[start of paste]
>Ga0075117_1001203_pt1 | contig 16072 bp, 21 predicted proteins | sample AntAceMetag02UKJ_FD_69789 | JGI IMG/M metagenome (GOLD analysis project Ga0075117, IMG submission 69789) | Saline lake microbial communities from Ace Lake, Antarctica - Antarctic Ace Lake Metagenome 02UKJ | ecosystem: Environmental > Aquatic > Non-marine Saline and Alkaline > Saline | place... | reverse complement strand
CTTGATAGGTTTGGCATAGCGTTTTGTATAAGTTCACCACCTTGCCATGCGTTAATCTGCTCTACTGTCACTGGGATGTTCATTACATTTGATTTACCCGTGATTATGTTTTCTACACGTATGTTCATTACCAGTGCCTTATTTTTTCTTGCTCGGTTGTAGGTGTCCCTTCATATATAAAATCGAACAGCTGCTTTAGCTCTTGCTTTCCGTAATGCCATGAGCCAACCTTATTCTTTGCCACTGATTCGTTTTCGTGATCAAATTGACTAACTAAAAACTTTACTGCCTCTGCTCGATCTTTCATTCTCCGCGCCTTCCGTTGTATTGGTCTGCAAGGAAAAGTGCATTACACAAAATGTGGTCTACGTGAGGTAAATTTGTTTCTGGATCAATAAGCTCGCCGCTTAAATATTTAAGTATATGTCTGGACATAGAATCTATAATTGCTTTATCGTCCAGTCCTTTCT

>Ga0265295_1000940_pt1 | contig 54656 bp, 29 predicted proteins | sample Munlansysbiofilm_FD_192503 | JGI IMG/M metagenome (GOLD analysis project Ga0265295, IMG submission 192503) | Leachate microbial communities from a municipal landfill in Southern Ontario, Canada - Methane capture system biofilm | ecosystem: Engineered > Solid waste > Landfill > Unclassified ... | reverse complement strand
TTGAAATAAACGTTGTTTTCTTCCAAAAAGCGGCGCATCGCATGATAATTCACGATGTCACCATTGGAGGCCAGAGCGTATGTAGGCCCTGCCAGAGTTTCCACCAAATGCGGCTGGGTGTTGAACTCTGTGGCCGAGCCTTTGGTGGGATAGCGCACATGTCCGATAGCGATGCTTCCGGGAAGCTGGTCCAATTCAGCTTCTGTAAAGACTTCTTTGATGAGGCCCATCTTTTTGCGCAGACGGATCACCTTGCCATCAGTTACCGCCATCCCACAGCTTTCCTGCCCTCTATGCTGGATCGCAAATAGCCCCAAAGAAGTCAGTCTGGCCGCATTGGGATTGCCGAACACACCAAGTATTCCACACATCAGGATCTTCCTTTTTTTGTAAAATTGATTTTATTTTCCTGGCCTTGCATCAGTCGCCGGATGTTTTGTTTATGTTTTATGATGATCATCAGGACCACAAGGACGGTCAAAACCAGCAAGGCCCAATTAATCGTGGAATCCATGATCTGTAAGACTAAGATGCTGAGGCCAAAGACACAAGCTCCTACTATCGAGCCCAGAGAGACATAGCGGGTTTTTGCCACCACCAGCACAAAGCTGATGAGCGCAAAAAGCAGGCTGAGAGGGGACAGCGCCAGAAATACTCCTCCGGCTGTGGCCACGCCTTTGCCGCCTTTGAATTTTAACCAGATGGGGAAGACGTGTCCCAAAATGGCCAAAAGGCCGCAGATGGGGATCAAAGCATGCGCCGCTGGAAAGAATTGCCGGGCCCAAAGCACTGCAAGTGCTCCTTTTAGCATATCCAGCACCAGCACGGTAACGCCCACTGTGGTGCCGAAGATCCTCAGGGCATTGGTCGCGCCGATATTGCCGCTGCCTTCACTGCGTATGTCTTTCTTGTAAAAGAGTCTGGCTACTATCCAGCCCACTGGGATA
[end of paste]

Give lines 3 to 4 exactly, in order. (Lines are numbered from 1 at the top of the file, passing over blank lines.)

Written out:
>Ga0265295_1000940_pt1 | contig 54656 bp, 29 predicted proteins | sample Munlansysbiofilm_FD_192503 | JGI IMG/M metagenome (GOLD analysis project Ga0265295, IMG submission 192503) | Leachate microbial communities from a municipal landfill in Southern Ontario, Canada - Methane capture system biofilm | ecosystem: Engineered > Solid waste > Landfill > Unclassified ... | reverse complement strand
TTGAAATAAACGTTGTTTTCTTCCAAAAAGCGGCGCATCGCATGATAATTCACGATGTCACCATTGGAGGCCAGAGCGTATGTAGGCCCTGCCAGAGTTTCCACCAAATGCGGCTGGGTGTTGAACTCTGTGGCCGAGCCTTTGGTGGGATAGCGCACATGTCCGATAGCGATGCTTCCGGGAAGCTGGTCCAATTCAGCTTCTGTAAAGACTTCTTTGATGAGGCCCATCTTTTTGCGCAGACGGATCACCTTGCCATCAGTTACCGCCATCCCACAGCTTTCCTGCCCTCTATGCTGGATCGCAAATAGCCCCAAAGAAGTCAGTCTGGCCGCATTGGGATTGCCGAACACACCAAGTATTCCACACATCAGGATCTTCCTTTTTTTGTAAAATTGATTTTATTTTCCTGGCCTTGCATCAGTCGCCGGATGTTTTGTTTATGTTTTATGATGATCATCAGGACCACAAGGACGGTCAAAACCAGCAAGGCCCAATTAATCGTGGAATCCATGATCTGTAAGACTAAGATGCTGAGGCCAAAGACACAAGCTCCTACTATCGAGCCCAGAGAGACATAGCGGGTTTTTGCCACCACCAGCACAAAGCTGATGAGCGCAAAAAGCAGGCTGAGAGGGGACAGCGCCAGAAATACTCCTCCGGCTGTGGCCACGCCTTTGCCGCCTTTGAATTTTAACCAGATGGGGAAGACGTGTCCCAAAATGGCCAAAAGGCCGCAGATGGGGATCAAAGCATGCGCCGCTGGAAAGAATTGCCGGGCCCAAAGCACTGCAAGTGCTCCTTTTAGCATATCCAGCACCAGCACGGTAACGCCCACTGTGGTGCCGAAGATCCTCAGGGCATTGGTCGCGCCGATATTGCCGCTGCCTTCACTGCGTATGTCTTTCTTGTAAAAGAGTCTGGCTACTATCCAGCCCACTGGGATA